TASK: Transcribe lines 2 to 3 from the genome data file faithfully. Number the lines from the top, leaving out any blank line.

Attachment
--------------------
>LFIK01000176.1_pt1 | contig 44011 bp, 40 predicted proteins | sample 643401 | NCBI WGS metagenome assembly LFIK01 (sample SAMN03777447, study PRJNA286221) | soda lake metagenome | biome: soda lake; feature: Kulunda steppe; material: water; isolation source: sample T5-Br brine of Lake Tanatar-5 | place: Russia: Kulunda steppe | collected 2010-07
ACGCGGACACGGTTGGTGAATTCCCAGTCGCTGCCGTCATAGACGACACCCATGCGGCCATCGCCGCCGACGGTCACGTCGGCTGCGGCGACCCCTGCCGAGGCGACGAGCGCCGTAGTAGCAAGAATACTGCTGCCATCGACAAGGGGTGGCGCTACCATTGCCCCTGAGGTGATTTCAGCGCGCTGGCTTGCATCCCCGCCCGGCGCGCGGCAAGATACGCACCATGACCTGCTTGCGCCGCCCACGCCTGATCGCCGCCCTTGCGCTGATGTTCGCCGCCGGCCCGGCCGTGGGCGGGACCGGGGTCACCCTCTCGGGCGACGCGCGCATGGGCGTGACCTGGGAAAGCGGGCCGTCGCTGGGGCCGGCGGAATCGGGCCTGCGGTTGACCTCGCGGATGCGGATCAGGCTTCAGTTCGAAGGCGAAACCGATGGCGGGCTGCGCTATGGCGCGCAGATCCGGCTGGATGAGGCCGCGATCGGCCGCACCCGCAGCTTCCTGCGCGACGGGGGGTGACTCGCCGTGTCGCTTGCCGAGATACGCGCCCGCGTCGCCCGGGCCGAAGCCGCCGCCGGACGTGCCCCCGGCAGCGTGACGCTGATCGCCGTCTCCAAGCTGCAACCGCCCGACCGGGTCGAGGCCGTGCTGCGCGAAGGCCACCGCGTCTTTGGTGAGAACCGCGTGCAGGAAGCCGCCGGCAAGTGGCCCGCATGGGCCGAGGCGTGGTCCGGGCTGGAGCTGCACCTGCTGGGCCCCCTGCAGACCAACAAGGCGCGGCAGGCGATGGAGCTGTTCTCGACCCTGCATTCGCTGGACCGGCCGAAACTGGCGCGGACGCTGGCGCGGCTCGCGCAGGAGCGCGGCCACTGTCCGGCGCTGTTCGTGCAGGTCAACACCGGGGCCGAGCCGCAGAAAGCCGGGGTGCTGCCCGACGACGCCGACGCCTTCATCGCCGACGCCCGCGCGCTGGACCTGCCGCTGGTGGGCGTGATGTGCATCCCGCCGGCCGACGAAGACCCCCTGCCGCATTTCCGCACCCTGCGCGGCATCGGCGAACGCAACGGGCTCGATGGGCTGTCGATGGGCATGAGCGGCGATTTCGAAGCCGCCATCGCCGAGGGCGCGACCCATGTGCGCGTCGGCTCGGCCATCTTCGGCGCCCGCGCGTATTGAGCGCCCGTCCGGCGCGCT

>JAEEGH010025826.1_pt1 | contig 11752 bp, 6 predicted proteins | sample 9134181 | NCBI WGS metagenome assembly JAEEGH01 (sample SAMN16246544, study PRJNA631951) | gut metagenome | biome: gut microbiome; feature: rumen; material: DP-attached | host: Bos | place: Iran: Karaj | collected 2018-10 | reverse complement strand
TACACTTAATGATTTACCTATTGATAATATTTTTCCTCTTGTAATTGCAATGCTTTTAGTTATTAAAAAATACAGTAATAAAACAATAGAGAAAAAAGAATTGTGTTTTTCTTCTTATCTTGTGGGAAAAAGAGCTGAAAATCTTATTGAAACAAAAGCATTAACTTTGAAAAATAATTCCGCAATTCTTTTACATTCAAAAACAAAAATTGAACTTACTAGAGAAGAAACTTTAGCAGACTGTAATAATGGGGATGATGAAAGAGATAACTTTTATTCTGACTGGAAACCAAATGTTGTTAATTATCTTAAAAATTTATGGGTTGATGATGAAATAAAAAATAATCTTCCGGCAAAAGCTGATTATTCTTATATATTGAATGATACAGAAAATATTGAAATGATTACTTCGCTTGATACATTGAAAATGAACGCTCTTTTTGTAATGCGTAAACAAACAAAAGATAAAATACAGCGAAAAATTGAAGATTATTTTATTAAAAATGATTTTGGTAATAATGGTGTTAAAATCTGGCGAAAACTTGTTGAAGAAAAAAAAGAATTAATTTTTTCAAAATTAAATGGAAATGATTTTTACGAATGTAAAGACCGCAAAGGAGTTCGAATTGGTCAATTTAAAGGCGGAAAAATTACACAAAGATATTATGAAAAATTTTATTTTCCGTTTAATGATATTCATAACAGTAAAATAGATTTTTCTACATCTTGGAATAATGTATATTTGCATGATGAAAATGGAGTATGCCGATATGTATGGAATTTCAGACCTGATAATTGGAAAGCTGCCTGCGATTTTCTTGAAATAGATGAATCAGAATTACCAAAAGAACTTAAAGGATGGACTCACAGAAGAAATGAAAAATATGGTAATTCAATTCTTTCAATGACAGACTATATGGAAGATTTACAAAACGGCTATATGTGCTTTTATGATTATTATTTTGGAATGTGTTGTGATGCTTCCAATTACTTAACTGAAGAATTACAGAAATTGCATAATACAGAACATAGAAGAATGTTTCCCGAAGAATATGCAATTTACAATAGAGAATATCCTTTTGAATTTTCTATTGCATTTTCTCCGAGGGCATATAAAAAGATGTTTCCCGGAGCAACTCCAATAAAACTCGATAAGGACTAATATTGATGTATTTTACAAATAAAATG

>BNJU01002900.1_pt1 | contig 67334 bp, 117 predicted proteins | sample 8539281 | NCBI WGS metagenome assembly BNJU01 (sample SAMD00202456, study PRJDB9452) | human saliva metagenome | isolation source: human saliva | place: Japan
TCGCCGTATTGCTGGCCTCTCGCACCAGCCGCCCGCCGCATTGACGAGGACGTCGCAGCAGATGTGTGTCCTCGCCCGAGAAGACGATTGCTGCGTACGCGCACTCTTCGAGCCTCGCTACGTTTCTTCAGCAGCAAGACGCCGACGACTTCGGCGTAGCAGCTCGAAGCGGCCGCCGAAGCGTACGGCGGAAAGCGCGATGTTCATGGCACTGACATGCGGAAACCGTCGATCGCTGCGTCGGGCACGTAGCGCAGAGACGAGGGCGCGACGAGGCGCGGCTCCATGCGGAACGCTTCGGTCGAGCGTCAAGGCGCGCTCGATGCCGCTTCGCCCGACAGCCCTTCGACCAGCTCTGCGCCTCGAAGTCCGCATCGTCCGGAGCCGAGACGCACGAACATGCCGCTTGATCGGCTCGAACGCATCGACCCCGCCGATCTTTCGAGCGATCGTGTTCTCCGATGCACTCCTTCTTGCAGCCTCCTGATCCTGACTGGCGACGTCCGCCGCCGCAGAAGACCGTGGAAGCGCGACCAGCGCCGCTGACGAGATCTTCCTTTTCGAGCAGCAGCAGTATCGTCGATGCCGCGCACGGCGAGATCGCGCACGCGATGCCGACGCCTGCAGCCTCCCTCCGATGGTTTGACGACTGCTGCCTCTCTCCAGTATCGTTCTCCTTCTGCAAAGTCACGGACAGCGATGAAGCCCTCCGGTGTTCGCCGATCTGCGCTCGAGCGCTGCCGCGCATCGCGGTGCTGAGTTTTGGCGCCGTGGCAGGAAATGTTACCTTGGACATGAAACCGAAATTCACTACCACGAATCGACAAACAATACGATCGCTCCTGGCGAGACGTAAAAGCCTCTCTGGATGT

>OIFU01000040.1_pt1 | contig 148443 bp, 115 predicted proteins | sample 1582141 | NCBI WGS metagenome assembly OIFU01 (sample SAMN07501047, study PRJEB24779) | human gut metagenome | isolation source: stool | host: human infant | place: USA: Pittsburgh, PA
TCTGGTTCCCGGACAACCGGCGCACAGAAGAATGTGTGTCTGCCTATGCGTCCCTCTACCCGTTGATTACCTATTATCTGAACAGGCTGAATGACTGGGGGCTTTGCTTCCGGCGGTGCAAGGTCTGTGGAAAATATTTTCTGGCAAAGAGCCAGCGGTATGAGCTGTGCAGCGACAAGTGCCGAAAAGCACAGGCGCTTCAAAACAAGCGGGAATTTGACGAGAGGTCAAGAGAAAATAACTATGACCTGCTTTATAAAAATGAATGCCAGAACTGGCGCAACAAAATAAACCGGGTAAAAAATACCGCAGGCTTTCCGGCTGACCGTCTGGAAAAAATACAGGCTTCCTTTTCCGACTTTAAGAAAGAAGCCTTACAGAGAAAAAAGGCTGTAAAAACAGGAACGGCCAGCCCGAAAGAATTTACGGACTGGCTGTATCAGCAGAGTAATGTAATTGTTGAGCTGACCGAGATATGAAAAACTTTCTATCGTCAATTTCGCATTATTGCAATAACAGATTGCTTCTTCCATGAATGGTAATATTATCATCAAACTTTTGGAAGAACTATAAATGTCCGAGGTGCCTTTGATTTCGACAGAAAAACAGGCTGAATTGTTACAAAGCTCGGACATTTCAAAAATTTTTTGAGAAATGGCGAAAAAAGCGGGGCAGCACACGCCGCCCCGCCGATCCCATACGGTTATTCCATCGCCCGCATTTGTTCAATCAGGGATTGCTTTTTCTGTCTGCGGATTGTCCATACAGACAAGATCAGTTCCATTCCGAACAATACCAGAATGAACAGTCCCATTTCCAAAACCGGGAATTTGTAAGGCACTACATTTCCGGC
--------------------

ACGCGGACACGGTTGGTGAATTCCCAGTCGCTGCCGTCATAGACGACACCCATGCGGCCATCGCCGCCGACGGTCACGTCGGCTGCGGCGACCCCTGCCGAGGCGACGAGCGCCGTAGTAGCAAGAATACTGCTGCCATCGACAAGGGGTGGCGCTACCATTGCCCCTGAGGTGATTTCAGCGCGCTGGCTTGCATCCCCGCCCGGCGCGCGGCAAGATACGCACCATGACCTGCTTGCGCCGCCCACGCCTGATCGCCGCCCTTGCGCTGATGTTCGCCGCCGGCCCGGCCGTGGGCGGGACCGGGGTCACCCTCTCGGGCGACGCGCGCATGGGCGTGACCTGGGAAAGCGGGCCGTCGCTGGGGCCGGCGGAATCGGGCCTGCGGTTGACCTCGCGGATGCGGATCAGGCTTCAGTTCGAAGGCGAAACCGATGGCGGGCTGCGCTATGGCGCGCAGATCCGGCTGGATGAGGCCGCGATCGGCCGCACCCGCAGCTTCCTGCGCGACGGGGGGTGACTCGCCGTGTCGCTTGCCGAGATACGCGCCCGCGTCGCCCGGGCCGAAGCCGCCGCCGGACGTGCCCCCGGCAGCGTGACGCTGATCGCCGTCTCCAAGCTGCAACCGCCCGACCGGGTCGAGGCCGTGCTGCGCGAAGGCCACCGCGTCTTTGGTGAGAACCGCGTGCAGGAAGCCGCCGGCAAGTGGCCCGCATGGGCCGAGGCGTGGTCCGGGCTGGAGCTGCACCTGCTGGGCCCCCTGCAGACCAACAAGGCGCGGCAGGCGATGGAGCTGTTCTCGACCCTGCATTCGCTGGACCGGCCGAAACTGGCGCGGACGCTGGCGCGGCTCGCGCAGGAGCGCGGCCACTGTCCGGCGCTGTTCGTGCAGGTCAACACCGGGGCCGAGCCGCAGAAAGCCGGGGTGCTGCCCGACGACGCCGACGCCTTCATCGCCGACGCCCGCGCGCTGGACCTGCCGCTGGTGGGCGTGATGTGCATCCCGCCGGCCGACGAAGACCCCCTGCCGCATTTCCGCACCCTGCGCGGCATCGGCGAACGCAACGGGCTCGATGGGCTGTCGATGGGCATGAGCGGCGATTTCGAAGCCGCCATCGCCGAGGGCGCGACCCATGTGCGCGTCGGCTCGGCCATCTTCGGCGCCCGCGCGTATTGAGCGCCCGTCCGGCGCGCT

>JAEEGH010025826.1_pt1 | contig 11752 bp, 6 predicted proteins | sample 9134181 | NCBI WGS metagenome assembly JAEEGH01 (sample SAMN16246544, study PRJNA631951) | gut metagenome | biome: gut microbiome; feature: rumen; material: DP-attached | host: Bos | place: Iran: Karaj | collected 2018-10 | reverse complement strand